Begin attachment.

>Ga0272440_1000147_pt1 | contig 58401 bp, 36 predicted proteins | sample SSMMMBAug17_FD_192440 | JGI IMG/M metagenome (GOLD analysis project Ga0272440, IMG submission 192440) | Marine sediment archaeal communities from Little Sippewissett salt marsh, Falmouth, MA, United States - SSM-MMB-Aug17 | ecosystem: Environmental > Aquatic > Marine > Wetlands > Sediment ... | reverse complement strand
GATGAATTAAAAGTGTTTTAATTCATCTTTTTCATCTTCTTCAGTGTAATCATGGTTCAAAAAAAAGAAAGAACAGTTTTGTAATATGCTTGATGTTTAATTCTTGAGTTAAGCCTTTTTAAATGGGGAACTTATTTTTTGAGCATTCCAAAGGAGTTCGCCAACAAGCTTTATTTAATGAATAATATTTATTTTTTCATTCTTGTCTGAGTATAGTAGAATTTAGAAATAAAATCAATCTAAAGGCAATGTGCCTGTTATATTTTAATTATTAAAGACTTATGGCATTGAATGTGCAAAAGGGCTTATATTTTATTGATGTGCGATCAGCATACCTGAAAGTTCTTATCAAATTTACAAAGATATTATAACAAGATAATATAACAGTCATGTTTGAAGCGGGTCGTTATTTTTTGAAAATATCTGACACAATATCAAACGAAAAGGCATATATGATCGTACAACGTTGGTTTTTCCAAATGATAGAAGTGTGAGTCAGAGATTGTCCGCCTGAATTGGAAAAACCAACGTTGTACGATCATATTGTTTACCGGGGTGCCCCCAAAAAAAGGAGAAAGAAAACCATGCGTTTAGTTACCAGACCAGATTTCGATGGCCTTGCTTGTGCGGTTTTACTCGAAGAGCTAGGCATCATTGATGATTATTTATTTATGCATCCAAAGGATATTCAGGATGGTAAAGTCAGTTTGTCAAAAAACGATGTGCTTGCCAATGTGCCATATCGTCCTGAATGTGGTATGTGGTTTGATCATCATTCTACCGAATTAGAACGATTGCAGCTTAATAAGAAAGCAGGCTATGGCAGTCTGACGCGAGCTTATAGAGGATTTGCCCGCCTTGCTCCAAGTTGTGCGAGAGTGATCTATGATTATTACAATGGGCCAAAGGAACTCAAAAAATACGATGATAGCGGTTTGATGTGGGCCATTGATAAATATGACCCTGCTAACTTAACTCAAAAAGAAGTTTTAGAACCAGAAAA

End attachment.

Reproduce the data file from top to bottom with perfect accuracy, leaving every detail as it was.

>Ga0272440_1000147_pt1 | contig 58401 bp, 36 predicted proteins | sample SSMMMBAug17_FD_192440 | JGI IMG/M metagenome (GOLD analysis project Ga0272440, IMG submission 192440) | Marine sediment archaeal communities from Little Sippewissett salt marsh, Falmouth, MA, United States - SSM-MMB-Aug17 | ecosystem: Environmental > Aquatic > Marine > Wetlands > Sediment ... | reverse complement strand
GATGAATTAAAAGTGTTTTAATTCATCTTTTTCATCTTCTTCAGTGTAATCATGGTTCAAAAAAAAGAAAGAACAGTTTTGTAATATGCTTGATGTTTAATTCTTGAGTTAAGCCTTTTTAAATGGGGAACTTATTTTTTGAGCATTCCAAAGGAGTTCGCCAACAAGCTTTATTTAATGAATAATATTTATTTTTTCATTCTTGTCTGAGTATAGTAGAATTTAGAAATAAAATCAATCTAAAGGCAATGTGCCTGTTATATTTTAATTATTAAAGACTTATGGCATTGAATGTGCAAAAGGGCTTATATTTTATTGATGTGCGATCAGCATACCTGAAAGTTCTTATCAAATTTACAAAGATATTATAACAAGATAATATAACAGTCATGTTTGAAGCGGGTCGTTATTTTTTGAAAATATCTGACACAATATCAAACGAAAAGGCATATATGATCGTACAACGTTGGTTTTTCCAAATGATAGAAGTGTGAGTCAGAGATTGTCCGCCTGAATTGGAAAAACCAACGTTGTACGATCATATTGTTTACCGGGGTGCCCCCAAAAAAAGGAGAAAGAAAACCATGCGTTTAGTTACCAGACCAGATTTCGATGGCCTTGCTTGTGCGGTTTTACTCGAAGAGCTAGGCATCATTGATGATTATTTATTTATGCATCCAAAGGATATTCAGGATGGTAAAGTCAGTTTGTCAAAAAACGATGTGCTTGCCAATGTGCCATATCGTCCTGAATGTGGTATGTGGTTTGATCATCATTCTACCGAATTAGAACGATTGCAGCTTAATAAGAAAGCAGGCTATGGCAGTCTGACGCGAGCTTATAGAGGATTTGCCCGCCTTGCTCCAAGTTGTGCGAGAGTGATCTATGATTATTACAATGGGCCAAAGGAACTCAAAAAATACGATGATAGCGGTTTGATGTGGGCCATTGATAAATATGACCCTGCTAACTTAACTCAAAAAGAAGTTTTAGAACCAGAAAA